• At operation 1027, each cell of the CE row intersecting the TT column can be marked (e.g., by the marking module 125) with a first symbol if the claim element corresponding to the CE row is in the target technology set. FIG. 5 gives an example illustration of the first symbol markings as S1 components. In some examples, the first symbol can be a checked checkbox user interface component. In some examples, the first symbol can be a visual check, such as an ‘X’ to indicate the claim elements inclusion in the target technology.
  • At operation 1030, like operation 1021, a PC column is sought that includes the claim element. If no such PC column is found, method 1000 can continue on to operation 1015 to processes other CE rows.
  • At operation 1033, each cell of the CE row intersecting the PC column can be marked (e.g., by the marking module 125) with a fourth symbol if the claim element is in the target technology set and the patent claim set, and the patent claim set is not a subset of the target technology set. FIG. 5 gives an example illustration of the fourth symbol markings as S4 components. After the fourth symbols are placed, method 1000 can continue on to operation 1015 to processes other CE rows. In some examples, the fourth symbol alerts the user that the claim element is in both the patent claim and the target technology and that the target technology does not literally infringe the patent claim. In some examples, the fourth symbol is a yellow box filling the cell.
  • At operation 1036, each cell of the CE row intersecting a PC column can be marked (e.g., by the marking module 125) with a third symbol if the claim element is in the target technology set and the patent claim set corresponding to the PC column, and the patent claim set is a subset of the target technology set. FIG. 5 gives an example illustration of the third symbol markings as S3 components. After the third symbols are placed, method 1000 can continue on to operation 1015 to processes other CE rows. In some examples, the third symbol alerts the user that the claim element is in the patent claim, corresponding to the patent claim set, that is literally infringed by the target technology. In some examples, the third symbol is a red box filling the cell.
  • At operation 1039, method 1000 can optionally include receiving user input (e.g., by the user input module 130) at the first symbol. For example, the user may have clicked on an S1 component as illustrated in FIG. 5. Other input types are also contemplated, including keyboard or touch-screen inputs.
  • At operation 1042, method 1000 can optionally include removing (e.g., by the memory module 120) the claim element associated with the first symbol of operation 1039 from the target technology set. Method 1000 can continue on to operation 1015 to reiterate over the CE rows with the new target technology set. In this way, users can easily modify the target technology and immediately see how removing a claim element affects the infringement analysis.
  • At operation 1045, method 1000 can optionally include receiving user input (e.g., by the user input module 130) at the second symbol. Like the user input received at operation 1039, on, for example an S2 component of FIG. 5, various types of user input are contemplated.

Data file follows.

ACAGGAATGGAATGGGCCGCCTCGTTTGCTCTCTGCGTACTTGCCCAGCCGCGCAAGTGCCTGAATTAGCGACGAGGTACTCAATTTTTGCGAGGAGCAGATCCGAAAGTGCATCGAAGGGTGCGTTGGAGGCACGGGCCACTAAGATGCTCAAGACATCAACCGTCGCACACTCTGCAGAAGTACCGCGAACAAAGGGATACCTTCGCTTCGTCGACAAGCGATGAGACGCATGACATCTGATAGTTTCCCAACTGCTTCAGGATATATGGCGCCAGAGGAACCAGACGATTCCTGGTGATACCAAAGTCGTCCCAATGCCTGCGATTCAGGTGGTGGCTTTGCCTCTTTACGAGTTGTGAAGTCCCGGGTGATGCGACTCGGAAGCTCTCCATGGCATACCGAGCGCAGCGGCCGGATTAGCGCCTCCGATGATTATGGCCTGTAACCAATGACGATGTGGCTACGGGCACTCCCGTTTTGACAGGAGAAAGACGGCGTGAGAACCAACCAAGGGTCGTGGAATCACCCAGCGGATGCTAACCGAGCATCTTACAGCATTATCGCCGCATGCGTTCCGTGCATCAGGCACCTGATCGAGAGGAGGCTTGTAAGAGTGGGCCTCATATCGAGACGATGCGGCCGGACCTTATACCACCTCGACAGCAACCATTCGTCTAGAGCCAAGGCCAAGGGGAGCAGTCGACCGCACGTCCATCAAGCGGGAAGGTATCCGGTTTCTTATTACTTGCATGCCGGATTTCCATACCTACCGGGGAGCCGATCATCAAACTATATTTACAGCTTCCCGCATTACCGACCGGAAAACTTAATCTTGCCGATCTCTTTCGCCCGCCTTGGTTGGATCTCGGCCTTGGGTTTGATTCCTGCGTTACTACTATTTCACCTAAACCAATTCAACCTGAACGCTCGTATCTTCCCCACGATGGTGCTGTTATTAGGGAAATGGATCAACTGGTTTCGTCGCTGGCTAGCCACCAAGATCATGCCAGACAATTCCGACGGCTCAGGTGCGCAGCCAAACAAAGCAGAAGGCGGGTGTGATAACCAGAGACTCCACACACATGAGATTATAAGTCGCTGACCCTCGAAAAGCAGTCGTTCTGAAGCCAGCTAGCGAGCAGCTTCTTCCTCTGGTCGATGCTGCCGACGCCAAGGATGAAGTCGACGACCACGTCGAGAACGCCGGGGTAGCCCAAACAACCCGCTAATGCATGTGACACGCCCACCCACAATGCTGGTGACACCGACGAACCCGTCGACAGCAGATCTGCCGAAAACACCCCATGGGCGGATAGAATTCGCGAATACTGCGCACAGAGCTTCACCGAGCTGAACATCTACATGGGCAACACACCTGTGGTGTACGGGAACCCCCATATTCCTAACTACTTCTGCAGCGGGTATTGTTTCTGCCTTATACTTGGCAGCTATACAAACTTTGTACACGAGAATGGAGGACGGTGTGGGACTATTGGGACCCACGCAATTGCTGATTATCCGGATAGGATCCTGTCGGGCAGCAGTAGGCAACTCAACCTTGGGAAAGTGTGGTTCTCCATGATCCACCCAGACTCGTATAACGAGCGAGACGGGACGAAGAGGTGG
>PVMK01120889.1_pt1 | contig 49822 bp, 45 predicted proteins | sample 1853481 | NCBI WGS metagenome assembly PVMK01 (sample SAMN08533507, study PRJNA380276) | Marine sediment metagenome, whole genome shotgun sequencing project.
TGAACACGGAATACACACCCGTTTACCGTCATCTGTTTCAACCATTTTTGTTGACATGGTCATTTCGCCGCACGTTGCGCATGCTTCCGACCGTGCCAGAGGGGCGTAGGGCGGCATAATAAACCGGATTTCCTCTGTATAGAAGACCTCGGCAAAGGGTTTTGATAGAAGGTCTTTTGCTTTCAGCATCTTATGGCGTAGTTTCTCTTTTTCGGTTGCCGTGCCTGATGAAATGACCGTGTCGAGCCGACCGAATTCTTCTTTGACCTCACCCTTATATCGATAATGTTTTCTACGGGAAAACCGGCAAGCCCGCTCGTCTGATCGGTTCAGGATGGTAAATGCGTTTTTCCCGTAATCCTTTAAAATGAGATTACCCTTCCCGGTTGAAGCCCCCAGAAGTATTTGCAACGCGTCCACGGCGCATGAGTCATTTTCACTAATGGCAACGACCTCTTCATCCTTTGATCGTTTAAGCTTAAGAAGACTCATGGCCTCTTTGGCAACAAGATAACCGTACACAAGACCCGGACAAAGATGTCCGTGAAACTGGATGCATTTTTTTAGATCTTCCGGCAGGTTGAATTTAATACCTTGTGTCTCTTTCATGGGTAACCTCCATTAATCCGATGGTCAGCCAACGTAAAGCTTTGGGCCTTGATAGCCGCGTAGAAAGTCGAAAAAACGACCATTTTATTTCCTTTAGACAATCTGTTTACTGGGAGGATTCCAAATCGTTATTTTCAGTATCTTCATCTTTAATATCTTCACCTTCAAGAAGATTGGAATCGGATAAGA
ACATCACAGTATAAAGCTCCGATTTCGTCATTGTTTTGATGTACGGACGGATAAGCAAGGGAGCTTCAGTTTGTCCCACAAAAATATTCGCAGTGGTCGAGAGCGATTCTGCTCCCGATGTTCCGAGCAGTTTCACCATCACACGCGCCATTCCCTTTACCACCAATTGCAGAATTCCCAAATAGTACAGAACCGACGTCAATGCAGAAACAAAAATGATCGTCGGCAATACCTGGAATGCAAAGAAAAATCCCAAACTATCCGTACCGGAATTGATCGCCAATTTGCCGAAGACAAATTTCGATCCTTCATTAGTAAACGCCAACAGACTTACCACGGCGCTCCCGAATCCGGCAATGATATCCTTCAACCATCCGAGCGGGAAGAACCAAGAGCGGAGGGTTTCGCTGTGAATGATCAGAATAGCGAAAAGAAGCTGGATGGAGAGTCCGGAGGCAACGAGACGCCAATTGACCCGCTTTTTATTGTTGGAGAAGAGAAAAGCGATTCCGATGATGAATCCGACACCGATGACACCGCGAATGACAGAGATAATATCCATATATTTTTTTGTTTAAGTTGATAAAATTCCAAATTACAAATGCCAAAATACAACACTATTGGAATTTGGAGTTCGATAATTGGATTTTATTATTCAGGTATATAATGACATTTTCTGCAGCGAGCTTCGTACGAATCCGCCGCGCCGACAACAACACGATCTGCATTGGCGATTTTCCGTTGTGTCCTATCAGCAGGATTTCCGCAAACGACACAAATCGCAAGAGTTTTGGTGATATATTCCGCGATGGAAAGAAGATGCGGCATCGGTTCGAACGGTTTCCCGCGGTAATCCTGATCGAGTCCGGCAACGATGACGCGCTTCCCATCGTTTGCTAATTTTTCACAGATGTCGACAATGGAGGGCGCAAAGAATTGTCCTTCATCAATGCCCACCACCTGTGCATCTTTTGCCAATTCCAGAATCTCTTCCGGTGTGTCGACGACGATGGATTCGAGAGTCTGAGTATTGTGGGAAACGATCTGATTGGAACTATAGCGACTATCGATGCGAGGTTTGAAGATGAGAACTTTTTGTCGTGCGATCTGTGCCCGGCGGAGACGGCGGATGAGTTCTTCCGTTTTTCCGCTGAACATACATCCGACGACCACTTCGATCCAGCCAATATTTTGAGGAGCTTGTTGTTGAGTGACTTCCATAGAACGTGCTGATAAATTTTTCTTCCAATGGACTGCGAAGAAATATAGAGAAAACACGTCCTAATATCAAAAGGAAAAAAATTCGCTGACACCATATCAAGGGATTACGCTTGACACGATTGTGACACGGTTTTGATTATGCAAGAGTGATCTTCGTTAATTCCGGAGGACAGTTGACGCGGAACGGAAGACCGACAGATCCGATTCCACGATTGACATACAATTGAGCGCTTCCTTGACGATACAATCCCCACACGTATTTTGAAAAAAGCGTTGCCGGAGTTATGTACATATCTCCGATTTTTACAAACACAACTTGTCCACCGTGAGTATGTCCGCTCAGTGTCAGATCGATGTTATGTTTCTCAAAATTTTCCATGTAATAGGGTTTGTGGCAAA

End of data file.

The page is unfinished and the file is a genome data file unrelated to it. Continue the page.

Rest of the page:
• At operation 1048, method 1000 can optionally include adding (e.g., by the memory module 120) the claim element to the target technology set. Method 1000 can continue on to operation 1015 to reiterate over the CE rows with the new target technology set. In this way, users can easily modify the target technology and immediately see how adding a claim element affects the infringement analysis.
  • As previously stated, FIG. 10B illustrates additional, optional operations for method 1000.
  • At operation 1051, method 1000 can optionally include matrix rows corresponding to a scope concept (SC rows) that can be iterated through (or over). The iteration (e.g., by the marking module 125) proceeding such that, for each SC row in the SC rows, select the next SC row as the (current) SC row until all SC rows have been processed. For the purposes of the remaining operations, each SC row is associated with a unique scope concept. Accordingly, action on the scope concept can affect the corresponding SC row and vice versa.
  • At operation 1054, method 1000 can optionally include marking (e.g., by the marking module 125) each cell of the SC row intersecting the TT column with a seventh symbol if the scope concept set is empty or if the scope concept set has an empty intersection with the target technology set. FIG. 6 gives an example illustration of the seventh symbol markings as the S7 component corresponding to SC row 610. In some examples, the seventh symbol can be an un-checked checkbox user interface component.
  • At operation 1057, method 1000 can optionally include marking (e.g., by the marking module 125) each cell of the SC row intersecting the TT column with a sixth symbol if the scope concept set is not-empty, and the intersection between the scope concept set and the target technology set is not empty. FIG. 6 gives an example illustration of the sixth symbol markings as the S6 component corresponding to SC row 605. In some examples, the sixth symbol can be a checked checkbox user interface component. In some examples, the sixth symbol can be a visual check, such as an ‘X’ to indicate the inclusion of some claim elements associated with the scope concept in the target technology.
  • At operation 1060, method 1000 can optionally include receiving user input (e.g., by the user input module 130) at the sixth symbol. In some examples this can be a mouse click. However, in some examples, any user interaction with the sixth symbol can be received as input.